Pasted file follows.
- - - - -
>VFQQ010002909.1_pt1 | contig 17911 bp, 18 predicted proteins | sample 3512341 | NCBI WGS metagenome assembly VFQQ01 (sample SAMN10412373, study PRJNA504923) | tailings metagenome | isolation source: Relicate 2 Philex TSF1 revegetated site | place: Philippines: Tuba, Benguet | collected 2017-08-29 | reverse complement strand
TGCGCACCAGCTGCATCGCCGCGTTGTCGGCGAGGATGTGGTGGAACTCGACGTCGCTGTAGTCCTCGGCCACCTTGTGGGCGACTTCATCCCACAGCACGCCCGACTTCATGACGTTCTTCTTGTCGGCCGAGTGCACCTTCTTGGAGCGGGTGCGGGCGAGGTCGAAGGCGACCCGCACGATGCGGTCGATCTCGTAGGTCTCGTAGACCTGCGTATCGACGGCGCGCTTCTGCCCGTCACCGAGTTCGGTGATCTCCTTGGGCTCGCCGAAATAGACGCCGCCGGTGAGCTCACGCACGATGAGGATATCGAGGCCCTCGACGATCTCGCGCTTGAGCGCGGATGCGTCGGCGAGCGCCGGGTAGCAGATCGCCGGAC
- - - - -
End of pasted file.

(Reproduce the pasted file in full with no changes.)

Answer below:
>VFQQ010002909.1_pt1 | contig 17911 bp, 18 predicted proteins | sample 3512341 | NCBI WGS metagenome assembly VFQQ01 (sample SAMN10412373, study PRJNA504923) | tailings metagenome | isolation source: Relicate 2 Philex TSF1 revegetated site | place: Philippines: Tuba, Benguet | collected 2017-08-29 | reverse complement strand
TGCGCACCAGCTGCATCGCCGCGTTGTCGGCGAGGATGTGGTGGAACTCGACGTCGCTGTAGTCCTCGGCCACCTTGTGGGCGACTTCATCCCACAGCACGCCCGACTTCATGACGTTCTTCTTGTCGGCCGAGTGCACCTTCTTGGAGCGGGTGCGGGCGAGGTCGAAGGCGACCCGCACGATGCGGTCGATCTCGTAGGTCTCGTAGACCTGCGTATCGACGGCGCGCTTCTGCCCGTCACCGAGTTCGGTGATCTCCTTGGGCTCGCCGAAATAGACGCCGCCGGTGAGCTCACGCACGATGAGGATATCGAGGCCCTCGACGATCTCGCGCTTGAGCGCGGATGCGTCGGCGAGCGCCGGGTAGCAGATCGCCGGAC